US-China trade in goods hit a new record in 2022, despite increasingly tense bilateral relations. The positive trade data indicates that there is still high demand from both businesses and consumers for mutual cooperation and trade in both countries, and calls into question the viability of “decoupling”. We break down the latest trade data and discuss the implications for the future of US-China relations and trade.
US-China trade in goods hit a new record in 2022, according to data published by the US Bureau of Economic Analysis (BEA) last week. Total imports and exports grew 2.5 percent year-on-year to reach US$690.6 billion, breaking the previous record of US$658.8 billion set in 2018.
The US trade deficit with China also expanded by 8.3 percent year-on-year to reach US$382.9 billion in 2022. The latest figures indicate that demand from consumers and businesses remains high despite worsening trade relations between the two countries, and calls into question the viability of economic “decoupling”.
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US-China trade in goods in 2022
According to the BEA data, US imports of goods from China grew by 6.3 percent year-on-year to reach US$536.8 billion. This is just below the high of US$538.5 billion set in 2018. Meanwhile, exports to China broke records, growing by 1.5 percent year-on-year to reach US$153.8 billion.
China was the US’ third-largest trading partner in 2022 overall, after Canada and Mexico. However, China remained the US’ largest source of imports.
Meanwhile, according to statistics from China Customs, the US was China’s third-largest trading partner after ASEAN and the EU but remained its largest single-country trading partner.
Data from the US Census Bureau, computers and electronics remained the US’ largest import commodity in 2022, with the customs import value reaching US$161 billion, a slight decrease of 0.4 percent year-on-year.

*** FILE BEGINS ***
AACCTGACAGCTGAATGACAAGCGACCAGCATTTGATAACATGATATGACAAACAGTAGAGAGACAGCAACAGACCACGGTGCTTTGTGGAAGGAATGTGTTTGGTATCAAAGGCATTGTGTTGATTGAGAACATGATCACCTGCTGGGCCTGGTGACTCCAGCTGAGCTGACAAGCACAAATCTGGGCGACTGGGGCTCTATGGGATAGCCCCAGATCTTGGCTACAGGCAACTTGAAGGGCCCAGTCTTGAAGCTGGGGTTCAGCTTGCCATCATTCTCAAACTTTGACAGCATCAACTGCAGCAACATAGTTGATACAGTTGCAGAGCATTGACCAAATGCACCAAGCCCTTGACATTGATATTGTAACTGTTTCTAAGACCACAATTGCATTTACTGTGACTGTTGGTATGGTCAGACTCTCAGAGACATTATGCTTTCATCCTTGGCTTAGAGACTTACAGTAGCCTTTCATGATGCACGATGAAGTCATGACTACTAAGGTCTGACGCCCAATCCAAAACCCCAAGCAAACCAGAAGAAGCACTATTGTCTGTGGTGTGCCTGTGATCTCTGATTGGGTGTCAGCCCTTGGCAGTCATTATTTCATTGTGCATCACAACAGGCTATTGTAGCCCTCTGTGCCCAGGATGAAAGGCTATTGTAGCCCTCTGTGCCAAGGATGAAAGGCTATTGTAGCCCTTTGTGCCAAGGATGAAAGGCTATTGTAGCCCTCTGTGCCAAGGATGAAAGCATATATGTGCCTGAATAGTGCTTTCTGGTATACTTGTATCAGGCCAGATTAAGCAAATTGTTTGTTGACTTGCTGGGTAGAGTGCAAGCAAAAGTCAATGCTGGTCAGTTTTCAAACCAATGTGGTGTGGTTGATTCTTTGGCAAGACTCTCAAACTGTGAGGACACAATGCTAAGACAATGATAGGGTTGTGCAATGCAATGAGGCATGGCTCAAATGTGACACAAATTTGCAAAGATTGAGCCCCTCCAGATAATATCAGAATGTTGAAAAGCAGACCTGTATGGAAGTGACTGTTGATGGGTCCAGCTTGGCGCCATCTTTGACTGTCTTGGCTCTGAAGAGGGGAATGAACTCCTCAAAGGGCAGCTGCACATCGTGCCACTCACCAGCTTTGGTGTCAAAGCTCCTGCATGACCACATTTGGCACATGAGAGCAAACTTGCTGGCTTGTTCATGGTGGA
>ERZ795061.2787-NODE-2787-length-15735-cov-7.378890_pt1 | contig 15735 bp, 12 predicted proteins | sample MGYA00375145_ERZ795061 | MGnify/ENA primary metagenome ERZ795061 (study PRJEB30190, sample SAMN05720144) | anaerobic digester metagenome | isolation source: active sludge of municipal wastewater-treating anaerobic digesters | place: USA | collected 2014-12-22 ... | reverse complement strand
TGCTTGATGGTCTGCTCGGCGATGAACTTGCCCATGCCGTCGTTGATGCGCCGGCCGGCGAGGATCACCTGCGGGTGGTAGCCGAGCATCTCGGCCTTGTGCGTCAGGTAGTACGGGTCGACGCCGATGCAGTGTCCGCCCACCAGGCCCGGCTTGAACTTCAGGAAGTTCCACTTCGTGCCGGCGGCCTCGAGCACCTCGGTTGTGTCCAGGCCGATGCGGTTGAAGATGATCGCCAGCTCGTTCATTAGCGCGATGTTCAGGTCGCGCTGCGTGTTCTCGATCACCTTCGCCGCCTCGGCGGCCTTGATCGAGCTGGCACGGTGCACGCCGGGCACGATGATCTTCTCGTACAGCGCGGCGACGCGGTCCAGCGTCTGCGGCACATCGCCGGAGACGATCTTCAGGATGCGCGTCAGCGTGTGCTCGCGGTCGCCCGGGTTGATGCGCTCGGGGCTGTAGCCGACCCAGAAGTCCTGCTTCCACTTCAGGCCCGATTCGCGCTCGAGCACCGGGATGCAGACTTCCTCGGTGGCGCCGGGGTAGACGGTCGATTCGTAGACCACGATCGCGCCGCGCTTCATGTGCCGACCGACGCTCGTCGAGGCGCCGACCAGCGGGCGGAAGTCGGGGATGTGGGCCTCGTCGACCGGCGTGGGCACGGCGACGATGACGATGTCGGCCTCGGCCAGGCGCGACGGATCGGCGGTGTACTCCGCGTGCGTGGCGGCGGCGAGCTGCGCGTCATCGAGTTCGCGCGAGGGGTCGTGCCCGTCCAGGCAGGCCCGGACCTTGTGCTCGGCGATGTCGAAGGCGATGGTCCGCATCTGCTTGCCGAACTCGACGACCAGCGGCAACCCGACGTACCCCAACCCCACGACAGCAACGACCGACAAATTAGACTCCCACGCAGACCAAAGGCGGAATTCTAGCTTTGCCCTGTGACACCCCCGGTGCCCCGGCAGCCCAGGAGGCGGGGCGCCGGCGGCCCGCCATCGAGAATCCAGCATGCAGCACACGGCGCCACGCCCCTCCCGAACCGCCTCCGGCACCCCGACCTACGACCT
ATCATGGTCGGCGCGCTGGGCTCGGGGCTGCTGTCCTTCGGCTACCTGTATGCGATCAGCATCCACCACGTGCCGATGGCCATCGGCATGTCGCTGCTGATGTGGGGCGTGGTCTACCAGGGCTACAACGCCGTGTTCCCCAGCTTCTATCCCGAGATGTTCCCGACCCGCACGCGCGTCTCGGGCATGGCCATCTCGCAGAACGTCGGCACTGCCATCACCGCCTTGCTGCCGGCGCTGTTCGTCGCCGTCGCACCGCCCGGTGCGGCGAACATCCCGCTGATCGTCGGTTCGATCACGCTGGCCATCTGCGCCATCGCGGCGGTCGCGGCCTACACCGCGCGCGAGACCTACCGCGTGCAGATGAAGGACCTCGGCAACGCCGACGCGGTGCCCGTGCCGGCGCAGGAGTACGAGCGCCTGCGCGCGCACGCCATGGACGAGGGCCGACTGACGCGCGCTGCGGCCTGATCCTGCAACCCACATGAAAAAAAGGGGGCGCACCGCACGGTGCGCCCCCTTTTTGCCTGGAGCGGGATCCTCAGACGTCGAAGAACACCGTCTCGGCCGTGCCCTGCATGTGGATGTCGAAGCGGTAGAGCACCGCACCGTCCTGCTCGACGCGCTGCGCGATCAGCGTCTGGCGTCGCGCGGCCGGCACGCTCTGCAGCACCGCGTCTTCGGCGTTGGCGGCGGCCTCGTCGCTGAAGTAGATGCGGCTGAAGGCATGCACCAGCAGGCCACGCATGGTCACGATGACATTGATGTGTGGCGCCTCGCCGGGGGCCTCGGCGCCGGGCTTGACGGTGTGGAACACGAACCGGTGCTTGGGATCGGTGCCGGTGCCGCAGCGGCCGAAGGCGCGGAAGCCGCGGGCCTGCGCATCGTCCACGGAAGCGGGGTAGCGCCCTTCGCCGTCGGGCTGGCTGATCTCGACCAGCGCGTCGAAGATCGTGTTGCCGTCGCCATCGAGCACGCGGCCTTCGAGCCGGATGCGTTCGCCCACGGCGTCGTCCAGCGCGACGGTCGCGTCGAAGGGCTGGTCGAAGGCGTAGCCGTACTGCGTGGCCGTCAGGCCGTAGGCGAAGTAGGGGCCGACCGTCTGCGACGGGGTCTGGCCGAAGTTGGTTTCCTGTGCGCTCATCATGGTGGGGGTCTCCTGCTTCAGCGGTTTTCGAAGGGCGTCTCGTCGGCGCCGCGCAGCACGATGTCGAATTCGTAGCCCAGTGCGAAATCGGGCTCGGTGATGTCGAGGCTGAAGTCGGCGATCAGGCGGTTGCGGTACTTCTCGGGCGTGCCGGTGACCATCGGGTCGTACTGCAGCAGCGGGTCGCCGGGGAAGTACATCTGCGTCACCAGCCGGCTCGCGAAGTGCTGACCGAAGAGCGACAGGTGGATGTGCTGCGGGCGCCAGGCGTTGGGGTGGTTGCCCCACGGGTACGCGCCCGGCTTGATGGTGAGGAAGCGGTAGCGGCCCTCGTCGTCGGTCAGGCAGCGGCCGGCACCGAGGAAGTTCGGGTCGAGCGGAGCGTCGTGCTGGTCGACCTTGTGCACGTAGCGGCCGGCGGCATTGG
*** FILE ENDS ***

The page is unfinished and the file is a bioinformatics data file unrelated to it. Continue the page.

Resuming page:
|US Main Import Commodities from China, 2022
||Growth rate (y/y)
|Computer and electronic products
|Miscellaneous manufactured commodities
|Dolls, toys, and games
|Medical equipment & supplies
|Electrical equipment, appliances, and components
|Source: USA Trade Online, United States Census Bureau
Meanwhile, the US’ main exports to China were agricultural products, which grew 19.7 percent year-on-year to reach US$30.1 billion in value. Of these, the export of soybeans alone accounted for almost 60 percent.
|US Main Export Commodities to China, 2022
||Growth rate (y/y)
|Agricultural products (excluding livestock, forestry, and marine products)
|Oil and gas
|Food and kindred products
|Minerals and ores
|Source: USA Trade Online, United States Census Bureau
Both the US and China exported and imported a significant amount of chemicals to one another, with the US being in a deficit of US$9.2 billion.
Bilateral trade in the wake of tariffs and two-phase deal
The robust bilateral trade figures provide further evidence that the Chinese and US economies remain highly reliant upon each other, despite the souring diplomatic relations and rising protectionism.
The US and China have been embroiled in a trade war since 2018 when then-president Donald Trump imposed tariffs on around US$300 billion worth of Chinese goods. In retaliation, China imposed tariffs on around US$100 billion of goods, focusing mainly on agricultural and seafood products.
Since taking office in 2021, President Joe Biden has kept the tariffs in place, although both China and the US have recently extended tariff exclusions that were due to expire late last year.
In May 2022, the US Trade Representative (USTR) signaled it may lift the tariffs on some Chinese goods in an effort to battle high inflation as a portion of the tariffs were due a review as they reached their four-year expiration date. This four-year review is being conducted in two stages, the first starting in September 2022 and the second starting in November 2022. No conclusion for the review has been issued yet, although US businesses have since called on the president to lift the tariffs.